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Buying Your First Embroidery Machine - Part 1

My dad used to say "Never ask a life insurance salesman if you need more life insurance" :-)

I mention dad's advice because our first visit to an embroidery machine dealer was an expensive mistake! Here's some information you will want before you visit the dealers.

There are three starting questions you need to know the answers to before you decide on which machine to buy....

1) Is this for hobby or business use?

2) What size embroidery field do you want to sew?

3) How much are you willing (or able) to spend?

The first question is "business or hobby?" If it is for hobby use, there are lots of options, starting around $500 and going up - way up!  For a business, you will need a machine that can sew a lot of stitches pretty quickly.  A home machine does not need to be as fast or heavy-duty as a business machine.

At ArtisticThreadWorks, almost all of our machine time is spent doing "test-sews" of our designs. That's nowhere near as much use as a commercial embroidery shop that sews 50 or 500 copies of a design on a shirt. Yet our "test-sews" still amount to more than 1,000,000 stitches per month! No home machine will last long with that workload. Knowing what you are going to do with the machine will be your first decision.

The second question is about "field size." The more expensive machines will sew designs larger than 4" x 4" without needing to re-hoop your design to continue. While rehooping is an option, it is another step and another opportunity for error. Almost all the designs we make fit in a 4"x4" hoop, but there are plenty of designs that won't on the market. Home machines can go up to 10" x16" sewing area. Commercial machines can do the back of a jacket with one hooping. If you will be happy with a 4"x4" hoop, you can save quite a bit of money on the machine cost.

The third question is "how much are you willing or able to spend?"

I will start with this cost question first, since it is usually formost in people's minds. There are several home machines around $500 and the top end home machines sell for about $7,000 list price. Commercial machines start around $7,000 and go up to $20,000 for a "single-head" machine. A single head machine embroiders one garment at a time. A two-head machine will be more like $30,000 to $40,000, and so on.  A commercial machine is necesary for mass production sewing. So... for home use, budget from $1,000 to $7,000For a business, budget $7,000 to $20,000 or more.

Along with the machine, you will need a way to get designs from your computer into the embroidery machine. Depending on the machine you buy, there are three common ways to do this. The most common method is through a memory card. You can buy pre-programmed cards at your dealer at an average price of $60 each. Some cards can cost over $100 and sometimes you can catch a closeout sale at $20 each. These cards usually have 10 or 20 designs on each one. You just buy the card, insert it into a slot on your machine and then pick which design you want to sew out.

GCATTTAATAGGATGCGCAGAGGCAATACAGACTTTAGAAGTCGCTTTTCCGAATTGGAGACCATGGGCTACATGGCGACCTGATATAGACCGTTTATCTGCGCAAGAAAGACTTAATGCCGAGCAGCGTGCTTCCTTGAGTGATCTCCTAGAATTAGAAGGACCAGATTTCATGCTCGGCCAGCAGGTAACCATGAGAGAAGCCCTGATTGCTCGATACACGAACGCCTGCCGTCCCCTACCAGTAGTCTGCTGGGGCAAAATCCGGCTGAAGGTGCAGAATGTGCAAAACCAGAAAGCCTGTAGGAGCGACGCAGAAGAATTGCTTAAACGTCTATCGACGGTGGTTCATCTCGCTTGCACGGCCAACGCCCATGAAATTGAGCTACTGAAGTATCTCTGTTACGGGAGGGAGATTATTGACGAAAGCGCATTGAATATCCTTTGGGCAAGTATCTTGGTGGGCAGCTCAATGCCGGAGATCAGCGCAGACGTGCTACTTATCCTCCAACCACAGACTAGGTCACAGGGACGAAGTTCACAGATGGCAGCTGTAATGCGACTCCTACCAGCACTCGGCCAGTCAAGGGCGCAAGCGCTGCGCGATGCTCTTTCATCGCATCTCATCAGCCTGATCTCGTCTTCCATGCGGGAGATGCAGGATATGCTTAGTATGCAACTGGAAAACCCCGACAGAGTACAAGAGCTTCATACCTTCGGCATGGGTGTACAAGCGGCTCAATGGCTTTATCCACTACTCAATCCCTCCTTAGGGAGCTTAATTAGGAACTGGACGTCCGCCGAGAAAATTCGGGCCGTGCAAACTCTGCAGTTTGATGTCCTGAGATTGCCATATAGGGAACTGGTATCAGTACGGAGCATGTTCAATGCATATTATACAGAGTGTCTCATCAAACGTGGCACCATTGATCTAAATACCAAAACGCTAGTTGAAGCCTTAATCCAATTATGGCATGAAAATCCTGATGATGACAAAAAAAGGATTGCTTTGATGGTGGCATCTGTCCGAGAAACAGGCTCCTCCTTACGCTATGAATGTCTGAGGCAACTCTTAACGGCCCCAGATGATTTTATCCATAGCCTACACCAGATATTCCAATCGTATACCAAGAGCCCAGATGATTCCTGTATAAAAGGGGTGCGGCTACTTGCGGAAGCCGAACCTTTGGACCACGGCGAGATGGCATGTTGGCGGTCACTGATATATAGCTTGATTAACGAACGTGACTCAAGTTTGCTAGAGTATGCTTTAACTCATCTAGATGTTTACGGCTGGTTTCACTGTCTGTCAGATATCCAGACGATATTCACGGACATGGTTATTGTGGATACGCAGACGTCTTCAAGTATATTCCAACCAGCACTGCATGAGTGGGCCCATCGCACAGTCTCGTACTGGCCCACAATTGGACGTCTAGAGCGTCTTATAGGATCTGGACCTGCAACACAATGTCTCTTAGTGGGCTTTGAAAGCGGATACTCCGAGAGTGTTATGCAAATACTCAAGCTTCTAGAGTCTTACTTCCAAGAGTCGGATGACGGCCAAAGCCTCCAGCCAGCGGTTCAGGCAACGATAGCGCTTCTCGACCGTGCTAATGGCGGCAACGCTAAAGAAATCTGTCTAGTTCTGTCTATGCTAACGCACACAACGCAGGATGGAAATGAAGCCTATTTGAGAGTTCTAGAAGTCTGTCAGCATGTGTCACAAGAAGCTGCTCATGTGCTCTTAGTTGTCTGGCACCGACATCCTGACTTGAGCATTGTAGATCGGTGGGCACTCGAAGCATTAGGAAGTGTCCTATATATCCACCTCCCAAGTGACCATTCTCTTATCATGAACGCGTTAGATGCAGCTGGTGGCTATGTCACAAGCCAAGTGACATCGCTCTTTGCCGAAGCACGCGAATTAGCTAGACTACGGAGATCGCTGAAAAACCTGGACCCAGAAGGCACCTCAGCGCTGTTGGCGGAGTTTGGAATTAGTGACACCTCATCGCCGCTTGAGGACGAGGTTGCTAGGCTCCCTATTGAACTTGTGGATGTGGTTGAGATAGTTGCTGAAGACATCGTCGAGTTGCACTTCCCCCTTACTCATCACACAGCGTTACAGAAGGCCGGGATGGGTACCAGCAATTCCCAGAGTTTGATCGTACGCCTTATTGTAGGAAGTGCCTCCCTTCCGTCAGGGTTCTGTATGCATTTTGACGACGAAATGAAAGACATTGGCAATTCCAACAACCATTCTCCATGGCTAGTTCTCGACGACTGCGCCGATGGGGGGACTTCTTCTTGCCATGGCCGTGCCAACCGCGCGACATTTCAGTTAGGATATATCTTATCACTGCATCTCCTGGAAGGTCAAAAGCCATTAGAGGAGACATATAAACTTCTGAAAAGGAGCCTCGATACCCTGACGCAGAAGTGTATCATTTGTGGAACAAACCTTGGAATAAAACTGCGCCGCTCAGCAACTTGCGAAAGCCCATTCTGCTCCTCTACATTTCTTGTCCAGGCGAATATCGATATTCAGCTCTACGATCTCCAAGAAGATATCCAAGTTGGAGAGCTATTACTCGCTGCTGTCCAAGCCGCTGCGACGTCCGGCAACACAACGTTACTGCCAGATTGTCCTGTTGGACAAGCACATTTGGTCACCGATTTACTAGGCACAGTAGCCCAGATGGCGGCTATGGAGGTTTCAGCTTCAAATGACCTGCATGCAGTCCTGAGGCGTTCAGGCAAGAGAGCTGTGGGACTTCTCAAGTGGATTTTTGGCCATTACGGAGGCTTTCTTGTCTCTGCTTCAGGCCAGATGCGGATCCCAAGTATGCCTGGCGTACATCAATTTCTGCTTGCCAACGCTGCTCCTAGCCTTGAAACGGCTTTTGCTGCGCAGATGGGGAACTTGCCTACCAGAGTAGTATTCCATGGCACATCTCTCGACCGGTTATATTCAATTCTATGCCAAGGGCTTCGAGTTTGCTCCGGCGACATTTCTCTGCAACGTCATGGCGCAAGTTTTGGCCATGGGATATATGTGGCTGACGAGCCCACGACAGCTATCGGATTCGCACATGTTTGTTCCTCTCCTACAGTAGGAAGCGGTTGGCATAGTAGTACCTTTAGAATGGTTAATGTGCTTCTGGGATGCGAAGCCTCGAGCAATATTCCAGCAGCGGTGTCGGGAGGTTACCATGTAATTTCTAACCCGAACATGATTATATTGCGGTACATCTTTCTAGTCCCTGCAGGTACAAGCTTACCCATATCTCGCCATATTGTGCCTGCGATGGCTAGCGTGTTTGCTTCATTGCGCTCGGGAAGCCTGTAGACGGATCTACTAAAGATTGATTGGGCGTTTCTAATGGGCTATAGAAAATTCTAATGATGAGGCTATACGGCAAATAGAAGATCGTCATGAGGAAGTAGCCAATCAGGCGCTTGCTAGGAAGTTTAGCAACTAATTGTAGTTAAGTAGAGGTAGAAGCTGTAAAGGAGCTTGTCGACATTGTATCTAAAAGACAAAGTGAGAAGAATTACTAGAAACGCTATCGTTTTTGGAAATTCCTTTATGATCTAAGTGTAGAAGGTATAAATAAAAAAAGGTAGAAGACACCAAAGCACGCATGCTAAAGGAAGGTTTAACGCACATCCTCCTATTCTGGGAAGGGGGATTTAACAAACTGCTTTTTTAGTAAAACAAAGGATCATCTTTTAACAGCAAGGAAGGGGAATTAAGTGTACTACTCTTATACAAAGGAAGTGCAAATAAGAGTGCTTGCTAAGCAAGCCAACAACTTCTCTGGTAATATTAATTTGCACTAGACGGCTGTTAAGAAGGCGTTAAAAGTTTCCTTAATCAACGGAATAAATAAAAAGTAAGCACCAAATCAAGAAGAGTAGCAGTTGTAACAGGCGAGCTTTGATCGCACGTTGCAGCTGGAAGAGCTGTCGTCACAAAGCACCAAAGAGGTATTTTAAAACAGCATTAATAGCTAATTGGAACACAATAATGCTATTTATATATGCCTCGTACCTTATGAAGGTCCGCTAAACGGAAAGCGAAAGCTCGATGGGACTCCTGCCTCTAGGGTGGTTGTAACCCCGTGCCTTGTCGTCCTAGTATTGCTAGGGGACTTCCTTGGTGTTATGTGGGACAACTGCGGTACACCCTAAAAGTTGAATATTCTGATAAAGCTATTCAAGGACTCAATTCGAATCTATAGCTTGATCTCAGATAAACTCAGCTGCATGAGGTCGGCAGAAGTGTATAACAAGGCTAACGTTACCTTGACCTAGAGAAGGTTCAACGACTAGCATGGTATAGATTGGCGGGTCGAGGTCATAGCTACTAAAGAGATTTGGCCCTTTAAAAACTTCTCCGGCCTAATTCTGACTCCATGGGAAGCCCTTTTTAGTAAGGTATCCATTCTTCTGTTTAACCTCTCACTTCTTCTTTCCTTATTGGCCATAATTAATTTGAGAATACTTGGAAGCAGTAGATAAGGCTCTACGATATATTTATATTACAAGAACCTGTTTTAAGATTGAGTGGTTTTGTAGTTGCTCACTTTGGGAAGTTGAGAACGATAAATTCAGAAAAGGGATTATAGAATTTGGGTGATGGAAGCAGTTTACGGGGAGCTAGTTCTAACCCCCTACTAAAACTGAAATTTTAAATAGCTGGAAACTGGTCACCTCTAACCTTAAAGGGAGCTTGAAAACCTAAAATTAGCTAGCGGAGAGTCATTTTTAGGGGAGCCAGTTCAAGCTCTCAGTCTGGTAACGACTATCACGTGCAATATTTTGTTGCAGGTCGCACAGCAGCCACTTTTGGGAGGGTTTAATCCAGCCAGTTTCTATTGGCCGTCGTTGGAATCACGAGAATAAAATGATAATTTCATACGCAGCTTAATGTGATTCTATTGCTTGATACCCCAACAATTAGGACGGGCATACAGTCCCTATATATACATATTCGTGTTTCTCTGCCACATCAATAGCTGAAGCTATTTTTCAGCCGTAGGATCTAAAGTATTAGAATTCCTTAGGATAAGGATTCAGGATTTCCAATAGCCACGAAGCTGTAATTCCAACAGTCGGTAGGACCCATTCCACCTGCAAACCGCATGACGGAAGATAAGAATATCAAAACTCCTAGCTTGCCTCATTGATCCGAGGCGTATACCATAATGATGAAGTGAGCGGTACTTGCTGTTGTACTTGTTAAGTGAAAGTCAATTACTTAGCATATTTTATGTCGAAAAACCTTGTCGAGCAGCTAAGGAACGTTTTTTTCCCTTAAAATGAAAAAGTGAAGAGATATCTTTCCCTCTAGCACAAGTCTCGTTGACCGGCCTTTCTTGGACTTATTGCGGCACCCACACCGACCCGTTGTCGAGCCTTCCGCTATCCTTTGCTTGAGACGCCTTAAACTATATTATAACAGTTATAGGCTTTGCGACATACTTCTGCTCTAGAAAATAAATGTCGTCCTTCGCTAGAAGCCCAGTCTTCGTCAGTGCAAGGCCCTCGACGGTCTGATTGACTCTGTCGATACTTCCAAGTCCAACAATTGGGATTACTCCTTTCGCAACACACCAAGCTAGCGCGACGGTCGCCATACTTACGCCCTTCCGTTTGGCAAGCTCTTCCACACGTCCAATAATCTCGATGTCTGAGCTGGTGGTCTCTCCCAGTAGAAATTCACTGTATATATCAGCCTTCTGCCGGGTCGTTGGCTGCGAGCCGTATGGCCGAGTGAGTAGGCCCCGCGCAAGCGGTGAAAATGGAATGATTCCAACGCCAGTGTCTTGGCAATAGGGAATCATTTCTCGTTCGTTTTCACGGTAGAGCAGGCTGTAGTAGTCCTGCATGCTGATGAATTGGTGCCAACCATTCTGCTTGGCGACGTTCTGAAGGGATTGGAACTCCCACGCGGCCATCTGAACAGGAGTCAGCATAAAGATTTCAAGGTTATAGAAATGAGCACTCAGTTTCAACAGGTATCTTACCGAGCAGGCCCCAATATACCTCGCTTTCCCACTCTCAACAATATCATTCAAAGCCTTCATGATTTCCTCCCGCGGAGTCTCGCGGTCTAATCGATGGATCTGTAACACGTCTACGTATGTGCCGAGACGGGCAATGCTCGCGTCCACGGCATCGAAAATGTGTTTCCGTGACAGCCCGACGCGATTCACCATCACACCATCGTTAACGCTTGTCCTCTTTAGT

If you buy a machine that only accepts memory cards (almost all machines under $4,000 take memory cards only) then the number one accessory you should consider is a card-writer. It is a small box that plugs into your pc and allows you to write designs from your computer to a blank memory card. After you sew that design out you can erase it and write another design to the card. It's reuseable. The most popular card-writers are the "magic box" and the "Ultimate Box". Either will cost about $200 and is well worth the investment. A card-writer box will quickly pay for itself by saving you money on pre-programmed cards.

The second most popular way to get designs into your machine will be through a USB or Serial cable from your pc directly to the sewing machine. Several home machines in the $4000 and up price range have this option. Note that your pc must be close to your sewing machine to use this method.

The final way to get designs into your embroidery machine is through a floppy disk. Some higher priced home machines have a standard floppy disk slot on them and you simply save a design from your pc to a floppy disk and then stick it into the machine.

You also may want to buy software for managing or manipulating designs or for making your own designs.

Software for managing designs could be BuzzTools, CatalogXpress, Embird with Iconizer or Designers Gallery. I have written articles on each of these programs and you can read them in our members area. The bottom line on these programs is $100 to $400 depending on which one you pick.

Most software for "manipulating" (editing) designs will be more expensive. Embird can do some editing and is a good choice at a very reasonable price. Other programs from your machine manufacturer will probably cost $400 to $900 to do these tasks. You can resize designs (up or down 10%) sometimes with this software, save designs that were made for a different brand of machine in your machines required format. Remove parts of a design or add parts or lettering to a design as well as combine two designs into one with editing software.

Software for creating your own designs is called "digitizing" software. The starting price for digitizing software is about $1,000 and it goes up quickly to $1,500 to $5,000 or more. Please note that digitizing software is NOT intuitive. There is a learning curve and it requires time and practice to make designs. No matter how simple a salesperson makes it look, it will take a lot of effort to get good with it. We joke about the first design Holly made taking her six months and two hours. She spent two hours making her first "real design" after spending six months of diligent learning time.

 

Read Part II at ....

http://www.artisticthreadworks.com/public/145.cfm

 




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